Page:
Articles by Ron Perszewski

Diseases Travel Over "Green Bridge" To Quietly Steal No-Till Yields

Pathogens feed on dying plants then live long enough to prey on newly planted crops1
The so-called “green bridge” could be stealing yields from no-till fields without the growers’ knowledge. The green bridge is the method by which soil and foliar pathogens feed on cover crops, weeds or volunteer crops and survive long enough to infect a new season’s cash crops.
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Nitrogen Management Made Simple — Sort Of

The options are many, and so are the potential problems, but nitrogen guidelines increase the odds of no-tilling success.
Nitrogen management is simple, says Bob Hoeft, a University of Illinois fertility specialist. “All you have to do is put it on at exactly the right rate, at exactly the right time and use exactly the right application technique for the material of choice.”
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Understanding Tires & Air Pressure

Informed decisions on tires can help avoid soil compaction and punctures from no-till stubble
Do you know the differences between bias and radial tires? Which type is less likely to be punctured by field stubble? Do you understand the ins and outs of manipulating air pressure in tractor tires to avoid soil compaction?
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New Phosphorus Fertilizer Treatment May Significantly Improve Yields

Field tests indicate that compound boosts crop development by preventing chemical fixation, allowing nutrient uptake. Product could hit full market in 2005.
Imgaine gaining 20 more bushels of corn per acre or similarly significant jumps in soybean, wheat and other crop yields. It could be possible next year just just by treating the phosphorus applied to your no-till fields with a new compound designed to improve uptake of the nutrient.
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Danger! Soybean Rust Ahead!

Every grower has heard the warnings, but there is still doubt about how prepared we are to face this crop-killer.
Asian soybean rust is a foliar disease, notes Glen Hartman, a plant pathologist at the University of Illinois who is heavily involved in preparing the U.S. for its arrival, “and tillage per se should not interact with rust incidence or severity.”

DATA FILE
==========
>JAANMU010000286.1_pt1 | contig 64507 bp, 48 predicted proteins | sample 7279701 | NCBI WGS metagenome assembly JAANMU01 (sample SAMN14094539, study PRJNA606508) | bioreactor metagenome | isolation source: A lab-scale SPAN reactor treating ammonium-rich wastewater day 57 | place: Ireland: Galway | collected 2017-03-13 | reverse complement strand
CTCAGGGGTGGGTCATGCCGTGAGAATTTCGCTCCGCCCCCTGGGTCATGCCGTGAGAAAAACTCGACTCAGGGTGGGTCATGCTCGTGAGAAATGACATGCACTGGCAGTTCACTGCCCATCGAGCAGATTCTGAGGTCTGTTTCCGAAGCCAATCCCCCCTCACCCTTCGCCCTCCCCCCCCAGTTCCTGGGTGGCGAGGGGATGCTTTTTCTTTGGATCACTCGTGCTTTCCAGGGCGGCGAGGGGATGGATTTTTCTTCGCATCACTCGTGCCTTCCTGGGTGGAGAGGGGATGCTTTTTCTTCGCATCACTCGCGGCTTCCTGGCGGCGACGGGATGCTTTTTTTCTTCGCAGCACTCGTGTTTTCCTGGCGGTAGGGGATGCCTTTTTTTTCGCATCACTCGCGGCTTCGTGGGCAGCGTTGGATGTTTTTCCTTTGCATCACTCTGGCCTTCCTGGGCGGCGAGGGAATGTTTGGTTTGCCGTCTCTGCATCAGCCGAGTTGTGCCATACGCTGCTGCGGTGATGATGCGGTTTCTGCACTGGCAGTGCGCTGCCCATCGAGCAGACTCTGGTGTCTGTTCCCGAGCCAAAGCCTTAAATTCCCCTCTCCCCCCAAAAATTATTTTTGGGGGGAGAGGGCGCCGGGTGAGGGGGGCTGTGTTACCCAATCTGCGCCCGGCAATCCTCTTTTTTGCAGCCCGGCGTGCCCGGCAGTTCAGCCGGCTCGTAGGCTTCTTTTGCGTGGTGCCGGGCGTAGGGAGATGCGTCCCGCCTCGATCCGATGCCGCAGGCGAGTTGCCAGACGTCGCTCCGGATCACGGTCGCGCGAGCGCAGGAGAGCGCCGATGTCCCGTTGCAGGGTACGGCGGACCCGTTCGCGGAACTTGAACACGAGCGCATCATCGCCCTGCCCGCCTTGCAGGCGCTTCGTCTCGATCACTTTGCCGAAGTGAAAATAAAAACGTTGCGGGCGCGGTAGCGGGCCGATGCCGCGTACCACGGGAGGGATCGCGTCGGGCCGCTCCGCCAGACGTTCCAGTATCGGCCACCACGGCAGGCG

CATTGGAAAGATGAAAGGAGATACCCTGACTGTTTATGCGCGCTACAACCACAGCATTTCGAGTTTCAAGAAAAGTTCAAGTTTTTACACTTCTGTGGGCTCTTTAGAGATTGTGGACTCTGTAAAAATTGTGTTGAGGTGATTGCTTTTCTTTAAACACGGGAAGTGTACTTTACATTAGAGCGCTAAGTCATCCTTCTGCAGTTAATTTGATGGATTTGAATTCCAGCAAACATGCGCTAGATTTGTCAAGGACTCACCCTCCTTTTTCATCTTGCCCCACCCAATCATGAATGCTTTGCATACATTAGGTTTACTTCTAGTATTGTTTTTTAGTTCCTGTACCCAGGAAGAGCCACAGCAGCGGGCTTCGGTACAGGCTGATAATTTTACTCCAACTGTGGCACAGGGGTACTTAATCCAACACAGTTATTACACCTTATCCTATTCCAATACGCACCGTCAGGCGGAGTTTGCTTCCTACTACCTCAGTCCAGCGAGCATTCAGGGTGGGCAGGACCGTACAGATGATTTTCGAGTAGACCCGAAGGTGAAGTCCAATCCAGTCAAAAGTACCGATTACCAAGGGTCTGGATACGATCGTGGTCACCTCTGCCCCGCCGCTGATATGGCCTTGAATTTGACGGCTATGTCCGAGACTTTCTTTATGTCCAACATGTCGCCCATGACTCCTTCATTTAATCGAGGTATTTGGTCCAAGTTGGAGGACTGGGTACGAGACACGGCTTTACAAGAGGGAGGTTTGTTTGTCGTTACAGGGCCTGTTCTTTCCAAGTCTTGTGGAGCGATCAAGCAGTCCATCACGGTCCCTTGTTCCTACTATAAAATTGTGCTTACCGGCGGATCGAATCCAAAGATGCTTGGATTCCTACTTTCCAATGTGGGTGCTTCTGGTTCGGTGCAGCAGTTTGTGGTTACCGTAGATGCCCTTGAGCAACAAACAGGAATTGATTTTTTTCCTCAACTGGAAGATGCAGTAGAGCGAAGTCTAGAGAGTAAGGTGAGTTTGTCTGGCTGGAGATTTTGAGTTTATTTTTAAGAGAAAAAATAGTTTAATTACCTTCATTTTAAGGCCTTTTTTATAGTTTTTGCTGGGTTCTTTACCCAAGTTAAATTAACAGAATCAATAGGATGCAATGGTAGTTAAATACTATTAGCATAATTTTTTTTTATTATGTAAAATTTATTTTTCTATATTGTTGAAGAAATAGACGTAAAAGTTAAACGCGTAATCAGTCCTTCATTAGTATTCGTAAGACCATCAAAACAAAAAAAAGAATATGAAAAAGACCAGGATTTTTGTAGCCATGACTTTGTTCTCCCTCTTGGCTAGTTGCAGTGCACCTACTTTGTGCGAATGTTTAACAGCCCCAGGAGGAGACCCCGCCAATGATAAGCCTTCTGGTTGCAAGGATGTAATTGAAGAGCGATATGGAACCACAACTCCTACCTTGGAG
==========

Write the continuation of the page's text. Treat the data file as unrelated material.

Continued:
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Shifting Wheat Strategy To No-Tilled Corn And Soybeans

Practices that increased wheat yields from England to Kentucky can also move effectively to the most popular no-till crops.
After witnessing high-yield wheat fields in England, Miles Farm Supply officials recruited four English agronomists to boost wheat production in the western Kentucky, southern Indiana and Tennessee areas served by the company’s Opti-Crop crop management division.
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Do The Math: No-Till Saves Money

Myron Wehr asks questions. Most recently, he’s asking about the right fertilization program for his 1,900-acre farm in New Waterford, Ohio, and the several hundred acres he no-tills and harvests for neighbors. So he’s hosting an Ohio State University research project comparing his regular nitrogen program with fall and spring applications, both broadcast and incorporated, of manure and nitrogen. The results favor incorporated manure.
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No-Till Online

A Request For Help From Africa

Farmer from Zimbabwe hopes experienced no-tillers can help convince his village neighbors that there is hope for a better way.
It’s not often that someone has the chance to influence the future of another nation. However, that opportunity now exists for no-tillers visiting Farmers’ Forum at www.no-tillfarmer.com.
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